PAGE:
Trench Digging

Old irrigation pipeWe had been using aluminum 2 inch aluminum pipe for our irrigation line that fills stock tanks and waters the garden and lawn. The years have taken their toll on the line, and I do mean years, these pipes came with the farm when we purchased it in 1978, and they had more than a decade wear on them at that time. There has been a lot of repairs over the years from frozen water busting open long slices to cows that have trampled, flattened or bent the pipes into irregular shapes. The pipe had finally been too ‘holey’ and worn to fix any more. Continue reading

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The Fence Is There Somewhere

A barb wire fence washed out from high water and piled under debris.Every year we have to reclaim the fences that inevitably get washed out along the river. The swift current drags debris onto the fence before it breaks from the weight. Once broken, the water carries it downstream and buries posts wire and all beneath soil, rocks and vegetation. Continue reading

Plop On Top

Barns are messy places, especially where the cows stand. They drag the mess in on their big feet and add much more volume after that. What is left after they leave the barn is called muck, I believe it stands for mud + yuck. Anyway, the cows deposit a lot of muck while they stand around eating their meals and it has to be cleaned out every so often. With our winter coming in February and March this year, we fell behind with the barn cleaning duties and the muck levels were getting higher and higher. Continue reading

At The Edge Of The Fence

Springtime is busy for coyotes. The hunt for food brings them closer to the cows than usual especially when there is calving going on and they have been known to come close to the barns and house in search of dinner in the form of cats. Even though these predators are much smaller that cows, they run in packs and look for those weak newborns or cows struggling to deliver. Overpowering by sheer numbers is their game.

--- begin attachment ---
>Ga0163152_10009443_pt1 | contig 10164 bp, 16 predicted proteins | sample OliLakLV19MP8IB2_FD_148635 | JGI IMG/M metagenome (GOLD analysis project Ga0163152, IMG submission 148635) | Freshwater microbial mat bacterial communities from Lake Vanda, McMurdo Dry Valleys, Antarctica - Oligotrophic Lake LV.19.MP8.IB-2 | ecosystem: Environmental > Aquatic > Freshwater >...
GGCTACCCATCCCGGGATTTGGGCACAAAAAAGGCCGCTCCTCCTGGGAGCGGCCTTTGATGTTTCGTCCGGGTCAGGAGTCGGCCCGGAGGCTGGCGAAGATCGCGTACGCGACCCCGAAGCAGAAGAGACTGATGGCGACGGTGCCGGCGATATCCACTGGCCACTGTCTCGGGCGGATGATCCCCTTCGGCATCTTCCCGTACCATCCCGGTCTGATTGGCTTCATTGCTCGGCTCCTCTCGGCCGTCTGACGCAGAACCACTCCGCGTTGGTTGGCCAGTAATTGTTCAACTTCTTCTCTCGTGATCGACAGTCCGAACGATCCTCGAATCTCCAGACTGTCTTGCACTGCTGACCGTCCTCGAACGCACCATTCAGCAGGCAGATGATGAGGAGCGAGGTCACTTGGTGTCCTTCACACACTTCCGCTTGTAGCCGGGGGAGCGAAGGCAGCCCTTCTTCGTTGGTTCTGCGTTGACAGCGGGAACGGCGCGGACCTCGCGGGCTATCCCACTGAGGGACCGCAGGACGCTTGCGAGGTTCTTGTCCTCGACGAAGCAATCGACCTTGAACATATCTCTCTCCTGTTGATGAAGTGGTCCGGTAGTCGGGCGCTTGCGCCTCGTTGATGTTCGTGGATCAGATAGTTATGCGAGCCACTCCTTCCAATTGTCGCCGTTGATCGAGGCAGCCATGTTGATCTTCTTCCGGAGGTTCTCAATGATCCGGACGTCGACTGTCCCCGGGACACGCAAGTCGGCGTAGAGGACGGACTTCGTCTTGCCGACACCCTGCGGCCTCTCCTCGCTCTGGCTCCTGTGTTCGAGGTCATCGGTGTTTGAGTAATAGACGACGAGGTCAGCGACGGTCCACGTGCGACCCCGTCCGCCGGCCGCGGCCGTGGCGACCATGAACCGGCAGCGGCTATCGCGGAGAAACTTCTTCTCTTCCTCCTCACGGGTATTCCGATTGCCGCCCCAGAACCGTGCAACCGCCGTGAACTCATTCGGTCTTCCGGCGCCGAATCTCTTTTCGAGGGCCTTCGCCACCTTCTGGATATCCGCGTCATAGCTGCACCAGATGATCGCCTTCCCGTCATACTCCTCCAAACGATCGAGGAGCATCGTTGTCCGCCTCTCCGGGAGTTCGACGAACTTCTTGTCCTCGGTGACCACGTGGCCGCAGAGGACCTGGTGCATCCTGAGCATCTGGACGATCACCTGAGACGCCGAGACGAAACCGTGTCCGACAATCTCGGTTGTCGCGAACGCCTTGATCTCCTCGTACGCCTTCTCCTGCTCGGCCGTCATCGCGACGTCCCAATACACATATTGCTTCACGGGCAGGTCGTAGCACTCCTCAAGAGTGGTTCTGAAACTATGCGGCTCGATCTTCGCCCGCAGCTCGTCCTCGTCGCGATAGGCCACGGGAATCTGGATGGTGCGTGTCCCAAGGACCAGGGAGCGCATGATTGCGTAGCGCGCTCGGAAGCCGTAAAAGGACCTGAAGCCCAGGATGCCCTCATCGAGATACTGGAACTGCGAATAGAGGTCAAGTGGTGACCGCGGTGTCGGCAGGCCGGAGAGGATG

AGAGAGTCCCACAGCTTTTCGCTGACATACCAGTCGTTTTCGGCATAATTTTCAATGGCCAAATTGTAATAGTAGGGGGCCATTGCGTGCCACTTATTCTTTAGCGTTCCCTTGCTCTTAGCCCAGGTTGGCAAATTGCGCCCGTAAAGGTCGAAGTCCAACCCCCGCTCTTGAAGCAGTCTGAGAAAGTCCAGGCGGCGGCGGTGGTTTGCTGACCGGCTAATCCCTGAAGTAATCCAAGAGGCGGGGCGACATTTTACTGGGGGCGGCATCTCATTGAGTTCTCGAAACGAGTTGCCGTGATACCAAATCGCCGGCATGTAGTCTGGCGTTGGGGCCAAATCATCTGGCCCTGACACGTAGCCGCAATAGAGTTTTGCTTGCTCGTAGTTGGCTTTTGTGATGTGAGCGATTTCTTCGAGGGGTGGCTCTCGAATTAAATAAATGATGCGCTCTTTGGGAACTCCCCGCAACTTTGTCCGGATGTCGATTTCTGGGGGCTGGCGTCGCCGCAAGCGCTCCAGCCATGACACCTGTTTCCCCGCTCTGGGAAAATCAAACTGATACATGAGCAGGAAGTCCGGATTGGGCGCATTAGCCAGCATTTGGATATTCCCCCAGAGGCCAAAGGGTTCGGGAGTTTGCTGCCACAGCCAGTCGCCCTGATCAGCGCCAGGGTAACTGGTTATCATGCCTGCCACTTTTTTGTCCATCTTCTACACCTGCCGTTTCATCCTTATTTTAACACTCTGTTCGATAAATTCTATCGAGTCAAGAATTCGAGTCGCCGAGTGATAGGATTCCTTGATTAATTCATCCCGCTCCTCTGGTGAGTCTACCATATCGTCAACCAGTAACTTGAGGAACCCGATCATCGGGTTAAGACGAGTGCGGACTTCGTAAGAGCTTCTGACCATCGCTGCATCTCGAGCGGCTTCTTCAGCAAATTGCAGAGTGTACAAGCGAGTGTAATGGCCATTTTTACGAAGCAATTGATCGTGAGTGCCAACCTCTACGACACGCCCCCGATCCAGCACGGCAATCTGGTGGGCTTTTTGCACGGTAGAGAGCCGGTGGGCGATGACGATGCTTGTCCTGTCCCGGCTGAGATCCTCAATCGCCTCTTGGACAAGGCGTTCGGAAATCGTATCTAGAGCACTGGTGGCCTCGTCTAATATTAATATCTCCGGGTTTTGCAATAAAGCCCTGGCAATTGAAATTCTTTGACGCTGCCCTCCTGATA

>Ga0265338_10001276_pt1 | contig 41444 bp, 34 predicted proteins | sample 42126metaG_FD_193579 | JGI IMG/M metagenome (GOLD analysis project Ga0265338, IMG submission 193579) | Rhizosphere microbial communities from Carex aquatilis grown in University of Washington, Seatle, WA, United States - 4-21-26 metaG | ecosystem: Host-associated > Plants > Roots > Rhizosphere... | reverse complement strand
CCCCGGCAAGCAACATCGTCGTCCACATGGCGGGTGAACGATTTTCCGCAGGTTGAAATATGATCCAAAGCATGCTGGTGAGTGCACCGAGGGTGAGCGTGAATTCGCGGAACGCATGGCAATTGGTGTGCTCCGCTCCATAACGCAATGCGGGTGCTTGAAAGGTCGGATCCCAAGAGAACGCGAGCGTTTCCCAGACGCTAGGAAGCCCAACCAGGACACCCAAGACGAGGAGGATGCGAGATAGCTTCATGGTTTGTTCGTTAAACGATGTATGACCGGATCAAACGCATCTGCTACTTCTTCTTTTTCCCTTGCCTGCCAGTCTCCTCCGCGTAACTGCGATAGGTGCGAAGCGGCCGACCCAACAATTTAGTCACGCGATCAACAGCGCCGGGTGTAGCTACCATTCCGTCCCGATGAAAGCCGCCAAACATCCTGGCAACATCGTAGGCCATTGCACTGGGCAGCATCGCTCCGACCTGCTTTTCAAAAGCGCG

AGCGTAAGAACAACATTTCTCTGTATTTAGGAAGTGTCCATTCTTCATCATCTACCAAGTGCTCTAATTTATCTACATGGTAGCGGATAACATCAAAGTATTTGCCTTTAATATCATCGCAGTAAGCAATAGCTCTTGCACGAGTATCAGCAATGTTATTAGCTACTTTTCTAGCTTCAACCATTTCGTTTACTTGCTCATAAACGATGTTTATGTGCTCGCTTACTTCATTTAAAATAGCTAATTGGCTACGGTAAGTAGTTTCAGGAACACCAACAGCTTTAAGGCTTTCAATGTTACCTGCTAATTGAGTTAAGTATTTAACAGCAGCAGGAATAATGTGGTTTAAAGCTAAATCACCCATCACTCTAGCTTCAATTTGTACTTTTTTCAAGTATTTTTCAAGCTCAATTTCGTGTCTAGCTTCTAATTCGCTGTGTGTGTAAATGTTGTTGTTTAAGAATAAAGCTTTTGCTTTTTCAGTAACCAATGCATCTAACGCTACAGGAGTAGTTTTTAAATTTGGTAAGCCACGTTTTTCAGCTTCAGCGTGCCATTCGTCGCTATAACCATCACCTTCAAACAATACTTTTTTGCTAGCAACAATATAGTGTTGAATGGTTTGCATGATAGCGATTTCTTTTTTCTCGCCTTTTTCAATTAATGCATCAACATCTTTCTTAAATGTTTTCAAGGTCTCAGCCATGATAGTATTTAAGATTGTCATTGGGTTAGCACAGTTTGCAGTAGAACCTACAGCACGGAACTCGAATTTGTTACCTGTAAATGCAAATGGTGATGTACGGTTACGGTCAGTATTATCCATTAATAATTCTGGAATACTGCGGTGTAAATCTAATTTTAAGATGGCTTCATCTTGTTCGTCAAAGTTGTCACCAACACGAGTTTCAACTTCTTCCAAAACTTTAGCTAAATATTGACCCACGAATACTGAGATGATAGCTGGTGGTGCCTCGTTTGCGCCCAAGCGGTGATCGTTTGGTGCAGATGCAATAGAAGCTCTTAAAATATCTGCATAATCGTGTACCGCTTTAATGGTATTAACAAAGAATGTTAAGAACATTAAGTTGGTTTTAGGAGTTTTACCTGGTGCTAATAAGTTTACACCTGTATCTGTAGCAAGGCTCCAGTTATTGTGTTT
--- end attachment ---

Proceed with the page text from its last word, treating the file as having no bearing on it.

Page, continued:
These coyotes were spotted as I looked out my dinning room window. They were just beyond the fence and about 50 yards away. They seem to follow a trail each morning coming from the North where some new pups have been heard yipping in the hills. In the evening, the commute takes them back to the North. We call the trail Coyote Highway since it is used so much by the same group.

Let Me In

The weather has not been cooperating to be able to get the seedlings planted on the hill so we have been keeping busy with other projects around the farm. Snow and frozen ground have that job on hold while orders for firewood have skyrocketed.

Remember the commercial where the excited early shopper pressed her face and hands against the front door while chanting “open, open, open”? I’m not sure what the ad was about or what it was trying to entice me to buy,  but I remember the shopper clearly.

Continue reading

Evidence Of A Peaceful Slumber

Spots melted in a snowy field.We have our own version of crop circles, very small crop circles.

Rounded spots where the critters had bedded down before the snowfall remained clear while the rest of the field was coated white.

Our little field by the bridge showed exactly where the main herd of cows had spent the snowy night although the critters had gotten up and moved on several hours before sunrise. The little crop circles tell the story of the cold night and sleeping cows.

 

 

Black And White Spotted

We have Black Angus cows. They are hard to find on a dark night but easy to spot in a snowstorm, usually.

The question comes up relatively often about our cows being left out in the cold or in stormy conditions. My reply is that they are wearing the best fur coat in nature and that they are comfortable no matter if it is 1 degree or 100, they are outdoor creatures.

Black Angus with snowballs hanging on them.The snow had been coming down in platter-sized flakes just before this group came into the barn to eat.

From the looks of them, they had bedded down while the worst/best of the weather hit and they came into the manger all spotted with snowballs hanging on their backs, necks, tails and underbellies.

The barn soon filled with steam as their body heat rose while eating.